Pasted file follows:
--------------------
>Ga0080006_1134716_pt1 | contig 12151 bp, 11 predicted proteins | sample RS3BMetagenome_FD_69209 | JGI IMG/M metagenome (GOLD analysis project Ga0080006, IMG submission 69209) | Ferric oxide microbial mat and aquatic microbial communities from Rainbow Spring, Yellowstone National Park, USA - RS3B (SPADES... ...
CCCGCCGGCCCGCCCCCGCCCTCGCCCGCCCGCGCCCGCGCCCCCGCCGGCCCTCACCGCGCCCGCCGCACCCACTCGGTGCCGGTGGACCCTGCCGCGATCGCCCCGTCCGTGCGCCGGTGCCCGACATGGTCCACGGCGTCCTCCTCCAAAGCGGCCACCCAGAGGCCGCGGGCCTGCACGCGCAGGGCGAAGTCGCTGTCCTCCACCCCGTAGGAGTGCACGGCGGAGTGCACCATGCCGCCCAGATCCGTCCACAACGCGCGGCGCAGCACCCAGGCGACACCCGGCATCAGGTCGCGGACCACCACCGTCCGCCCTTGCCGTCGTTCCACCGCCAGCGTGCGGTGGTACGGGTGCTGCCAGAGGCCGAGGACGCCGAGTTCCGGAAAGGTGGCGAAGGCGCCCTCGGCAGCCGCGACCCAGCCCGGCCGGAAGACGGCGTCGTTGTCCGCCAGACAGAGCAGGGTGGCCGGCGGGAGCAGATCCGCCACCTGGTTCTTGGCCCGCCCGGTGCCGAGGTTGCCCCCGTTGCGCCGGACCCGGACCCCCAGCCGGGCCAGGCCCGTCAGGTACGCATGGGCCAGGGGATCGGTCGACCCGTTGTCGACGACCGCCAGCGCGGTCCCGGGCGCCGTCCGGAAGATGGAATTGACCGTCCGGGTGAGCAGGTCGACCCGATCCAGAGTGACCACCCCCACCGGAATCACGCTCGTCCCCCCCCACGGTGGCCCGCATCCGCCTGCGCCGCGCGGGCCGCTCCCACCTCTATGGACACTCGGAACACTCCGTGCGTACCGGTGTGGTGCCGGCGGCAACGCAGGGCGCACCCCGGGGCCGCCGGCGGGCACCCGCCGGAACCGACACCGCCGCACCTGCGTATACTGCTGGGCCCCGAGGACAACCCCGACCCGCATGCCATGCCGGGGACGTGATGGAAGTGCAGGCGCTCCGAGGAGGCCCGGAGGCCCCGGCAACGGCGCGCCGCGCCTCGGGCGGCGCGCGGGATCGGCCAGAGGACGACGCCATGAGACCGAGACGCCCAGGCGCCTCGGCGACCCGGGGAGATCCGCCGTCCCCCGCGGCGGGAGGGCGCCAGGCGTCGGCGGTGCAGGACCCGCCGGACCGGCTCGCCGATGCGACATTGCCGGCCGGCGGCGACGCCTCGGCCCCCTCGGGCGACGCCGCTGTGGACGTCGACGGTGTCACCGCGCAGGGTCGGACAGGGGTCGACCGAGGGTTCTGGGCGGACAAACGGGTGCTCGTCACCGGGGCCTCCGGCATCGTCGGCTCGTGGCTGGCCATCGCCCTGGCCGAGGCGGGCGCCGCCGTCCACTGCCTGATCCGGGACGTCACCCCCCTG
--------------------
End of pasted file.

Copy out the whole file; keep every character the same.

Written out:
>Ga0080006_1134716_pt1 | contig 12151 bp, 11 predicted proteins | sample RS3BMetagenome_FD_69209 | JGI IMG/M metagenome (GOLD analysis project Ga0080006, IMG submission 69209) | Ferric oxide microbial mat and aquatic microbial communities from Rainbow Spring, Yellowstone National Park, USA - RS3B (SPADES... ...
CCCGCCGGCCCGCCCCCGCCCTCGCCCGCCCGCGCCCGCGCCCCCGCCGGCCCTCACCGCGCCCGCCGCACCCACTCGGTGCCGGTGGACCCTGCCGCGATCGCCCCGTCCGTGCGCCGGTGCCCGACATGGTCCACGGCGTCCTCCTCCAAAGCGGCCACCCAGAGGCCGCGGGCCTGCACGCGCAGGGCGAAGTCGCTGTCCTCCACCCCGTAGGAGTGCACGGCGGAGTGCACCATGCCGCCCAGATCCGTCCACAACGCGCGGCGCAGCACCCAGGCGACACCCGGCATCAGGTCGCGGACCACCACCGTCCGCCCTTGCCGTCGTTCCACCGCCAGCGTGCGGTGGTACGGGTGCTGCCAGAGGCCGAGGACGCCGAGTTCCGGAAAGGTGGCGAAGGCGCCCTCGGCAGCCGCGACCCAGCCCGGCCGGAAGACGGCGTCGTTGTCCGCCAGACAGAGCAGGGTGGCCGGCGGGAGCAGATCCGCCACCTGGTTCTTGGCCCGCCCGGTGCCGAGGTTGCCCCCGTTGCGCCGGACCCGGACCCCCAGCCGGGCCAGGCCCGTCAGGTACGCATGGGCCAGGGGATCGGTCGACCCGTTGTCGACGACCGCCAGCGCGGTCCCGGGCGCCGTCCGGAAGATGGAATTGACCGTCCGGGTGAGCAGGTCGACCCGATCCAGAGTGACCACCCCCACCGGAATCACGCTCGTCCCCCCCCACGGTGGCCCGCATCCGCCTGCGCCGCGCGGGCCGCTCCCACCTCTATGGACACTCGGAACACTCCGTGCGTACCGGTGTGGTGCCGGCGGCAACGCAGGGCGCACCCCGGGGCCGCCGGCGGGCACCCGCCGGAACCGACACCGCCGCACCTGCGTATACTGCTGGGCCCCGAGGACAACCCCGACCCGCATGCCATGCCGGGGACGTGATGGAAGTGCAGGCGCTCCGAGGAGGCCCGGAGGCCCCGGCAACGGCGCGCCGCGCCTCGGGCGGCGCGCGGGATCGGCCAGAGGACGACGCCATGAGACCGAGACGCCCAGGCGCCTCGGCGACCCGGGGAGATCCGCCGTCCCCCGCGGCGGGAGGGCGCCAGGCGTCGGCGGTGCAGGACCCGCCGGACCGGCTCGCCGATGCGACATTGCCGGCCGGCGGCGACGCCTCGGCCCCCTCGGGCGACGCCGCTGTGGACGTCGACGGTGTCACCGCGCAGGGTCGGACAGGGGTCGACCGAGGGTTCTGGGCGGACAAACGGGTGCTCGTCACCGGGGCCTCCGGCATCGTCGGCTCGTGGCTGGCCATCGCCCTGGCCGAGGCGGGCGCCGCCGTCCACTGCCTGATCCGGGACGTCACCCCCCTG